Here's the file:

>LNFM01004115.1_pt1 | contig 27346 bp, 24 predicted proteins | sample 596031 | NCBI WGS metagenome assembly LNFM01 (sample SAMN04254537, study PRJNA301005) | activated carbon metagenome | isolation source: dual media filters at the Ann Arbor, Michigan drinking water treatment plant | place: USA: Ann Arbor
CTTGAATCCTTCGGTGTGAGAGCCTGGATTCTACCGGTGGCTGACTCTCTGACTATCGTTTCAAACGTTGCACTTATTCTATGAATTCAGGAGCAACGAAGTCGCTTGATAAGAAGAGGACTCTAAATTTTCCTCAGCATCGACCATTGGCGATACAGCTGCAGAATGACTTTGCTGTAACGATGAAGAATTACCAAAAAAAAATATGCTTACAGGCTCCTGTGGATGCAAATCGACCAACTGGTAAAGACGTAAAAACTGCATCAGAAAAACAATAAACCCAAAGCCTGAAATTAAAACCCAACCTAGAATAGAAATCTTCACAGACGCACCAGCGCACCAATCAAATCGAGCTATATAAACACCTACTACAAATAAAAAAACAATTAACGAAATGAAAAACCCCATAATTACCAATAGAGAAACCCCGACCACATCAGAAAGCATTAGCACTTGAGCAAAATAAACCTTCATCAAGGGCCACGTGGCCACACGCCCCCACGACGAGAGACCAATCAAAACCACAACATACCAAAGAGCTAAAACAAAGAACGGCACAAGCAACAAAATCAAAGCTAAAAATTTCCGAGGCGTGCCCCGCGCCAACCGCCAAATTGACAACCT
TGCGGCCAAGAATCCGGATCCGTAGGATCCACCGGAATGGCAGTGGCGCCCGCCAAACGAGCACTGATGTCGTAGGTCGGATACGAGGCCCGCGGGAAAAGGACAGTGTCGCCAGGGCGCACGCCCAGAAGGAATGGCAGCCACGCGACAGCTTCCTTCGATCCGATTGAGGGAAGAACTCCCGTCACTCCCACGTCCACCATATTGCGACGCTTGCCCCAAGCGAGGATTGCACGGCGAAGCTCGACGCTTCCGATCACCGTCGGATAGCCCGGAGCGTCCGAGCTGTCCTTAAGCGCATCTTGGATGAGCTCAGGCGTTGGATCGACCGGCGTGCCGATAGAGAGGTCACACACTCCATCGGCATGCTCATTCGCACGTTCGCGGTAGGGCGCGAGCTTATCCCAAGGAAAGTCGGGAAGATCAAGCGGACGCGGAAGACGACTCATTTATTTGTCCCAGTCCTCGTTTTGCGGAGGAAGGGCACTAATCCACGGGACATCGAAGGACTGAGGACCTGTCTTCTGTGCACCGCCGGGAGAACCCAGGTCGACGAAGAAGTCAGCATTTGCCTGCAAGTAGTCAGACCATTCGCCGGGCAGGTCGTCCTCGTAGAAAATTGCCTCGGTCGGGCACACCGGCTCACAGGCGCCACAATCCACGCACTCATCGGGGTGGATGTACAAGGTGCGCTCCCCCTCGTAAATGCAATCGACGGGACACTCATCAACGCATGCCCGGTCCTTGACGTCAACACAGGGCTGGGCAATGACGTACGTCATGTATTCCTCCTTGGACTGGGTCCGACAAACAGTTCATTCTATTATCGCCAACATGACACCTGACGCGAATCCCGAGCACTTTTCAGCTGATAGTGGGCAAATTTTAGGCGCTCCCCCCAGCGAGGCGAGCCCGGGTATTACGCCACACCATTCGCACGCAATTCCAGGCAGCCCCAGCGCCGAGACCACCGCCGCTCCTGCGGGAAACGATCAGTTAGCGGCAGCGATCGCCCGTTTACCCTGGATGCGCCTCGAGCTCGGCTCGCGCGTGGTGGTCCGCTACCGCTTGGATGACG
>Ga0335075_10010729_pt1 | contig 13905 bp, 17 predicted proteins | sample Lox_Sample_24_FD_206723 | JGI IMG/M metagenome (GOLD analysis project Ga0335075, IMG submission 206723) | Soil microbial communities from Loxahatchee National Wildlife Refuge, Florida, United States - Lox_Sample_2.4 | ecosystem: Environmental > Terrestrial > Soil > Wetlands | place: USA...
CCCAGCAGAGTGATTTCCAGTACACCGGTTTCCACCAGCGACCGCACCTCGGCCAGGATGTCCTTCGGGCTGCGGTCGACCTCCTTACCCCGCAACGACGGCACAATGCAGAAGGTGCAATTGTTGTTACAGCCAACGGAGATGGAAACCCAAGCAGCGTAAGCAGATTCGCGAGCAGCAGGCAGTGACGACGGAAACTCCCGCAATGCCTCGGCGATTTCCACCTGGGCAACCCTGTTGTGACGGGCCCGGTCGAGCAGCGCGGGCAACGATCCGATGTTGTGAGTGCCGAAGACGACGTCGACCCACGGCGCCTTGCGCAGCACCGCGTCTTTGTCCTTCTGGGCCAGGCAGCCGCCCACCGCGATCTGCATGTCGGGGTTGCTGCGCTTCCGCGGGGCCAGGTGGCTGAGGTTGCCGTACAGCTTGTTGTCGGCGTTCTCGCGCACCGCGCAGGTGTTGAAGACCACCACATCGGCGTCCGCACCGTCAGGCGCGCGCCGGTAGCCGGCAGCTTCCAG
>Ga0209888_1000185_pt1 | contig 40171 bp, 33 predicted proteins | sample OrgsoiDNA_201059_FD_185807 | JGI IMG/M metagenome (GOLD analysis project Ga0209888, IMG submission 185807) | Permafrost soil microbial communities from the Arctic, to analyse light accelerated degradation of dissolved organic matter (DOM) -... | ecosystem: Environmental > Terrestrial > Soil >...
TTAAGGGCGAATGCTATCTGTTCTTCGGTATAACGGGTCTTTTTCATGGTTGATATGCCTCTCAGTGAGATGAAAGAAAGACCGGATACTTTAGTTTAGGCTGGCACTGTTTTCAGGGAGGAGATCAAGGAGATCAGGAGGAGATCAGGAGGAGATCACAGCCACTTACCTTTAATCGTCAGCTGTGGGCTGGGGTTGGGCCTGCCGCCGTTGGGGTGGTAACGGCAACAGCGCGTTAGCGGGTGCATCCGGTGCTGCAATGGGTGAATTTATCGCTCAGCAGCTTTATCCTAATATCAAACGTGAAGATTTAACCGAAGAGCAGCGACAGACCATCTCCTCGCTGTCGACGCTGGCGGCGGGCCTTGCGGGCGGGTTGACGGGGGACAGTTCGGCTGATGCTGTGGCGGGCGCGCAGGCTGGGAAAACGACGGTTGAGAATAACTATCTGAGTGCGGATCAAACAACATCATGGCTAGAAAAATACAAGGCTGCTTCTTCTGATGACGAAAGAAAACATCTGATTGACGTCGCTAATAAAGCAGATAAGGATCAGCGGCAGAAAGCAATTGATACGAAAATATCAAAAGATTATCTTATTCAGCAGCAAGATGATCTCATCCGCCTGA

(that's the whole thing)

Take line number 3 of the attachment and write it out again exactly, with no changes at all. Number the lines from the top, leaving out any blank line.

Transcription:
TGCGGCCAAGAATCCGGATCCGTAGGATCCACCGGAATGGCAGTGGCGCCCGCCAAACGAGCACTGATGTCGTAGGTCGGATACGAGGCCCGCGGGAAAAGGACAGTGTCGCCAGGGCGCACGCCCAGAAGGAATGGCAGCCACGCGACAGCTTCCTTCGATCCGATTGAGGGAAGAACTCCCGTCACTCCCACGTCCACCATATTGCGACGCTTGCCCCAAGCGAGGATTGCACGGCGAAGCTCGACGCTTCCGATCACCGTCGGATAGCCCGGAGCGTCCGAGCTGTCCTTAAGCGCATCTTGGATGAGCTCAGGCGTTGGATCGACCGGCGTGCCGATAGAGAGGTCACACACTCCATCGGCATGCTCATTCGCACGTTCGCGGTAGGGCGCGAGCTTATCCCAAGGAAAGTCGGGAAGATCAAGCGGACGCGGAAGACGACTCATTTATTTGTCCCAGTCCTCGTTTTGCGGAGGAAGGGCACTAATCCACGGGACATCGAAGGACTGAGGACCTGTCTTCTGTGCACCGCCGGGAGAACCCAGGTCGACGAAGAAGTCAGCATTTGCCTGCAAGTAGTCAGACCATTCGCCGGGCAGGTCGTCCTCGTAGAAAATTGCCTCGGTCGGGCACACCGGCTCACAGGCGCCACAATCCACGCACTCATCGGGGTGGATGTACAAGGTGCGCTCCCCCTCGTAAATGCAATCGACGGGACACTCATCAACGCATGCCCGGTCCTTGACGTCAACACAGGGCTGGGCAATGACGTACGTCATGTATTCCTCCTTGGACTGGGTCCGACAAACAGTTCATTCTATTATCGCCAACATGACACCTGACGCGAATCCCGAGCACTTTTCAGCTGATAGTGGGCAAATTTTAGGCGCTCCCCCCAGCGAGGCGAGCCCGGGTATTACGCCACACCATTCGCACGCAATTCCAGGCAGCCCCAGCGCCGAGACCACCGCCGCTCCTGCGGGAAACGATCAGTTAGCGGCAGCGATCGCCCGTTTACCCTGGATGCGCCTCGAGCTCGGCTCGCGCGTGGTGGTCCGCTACCGCTTGGATGACG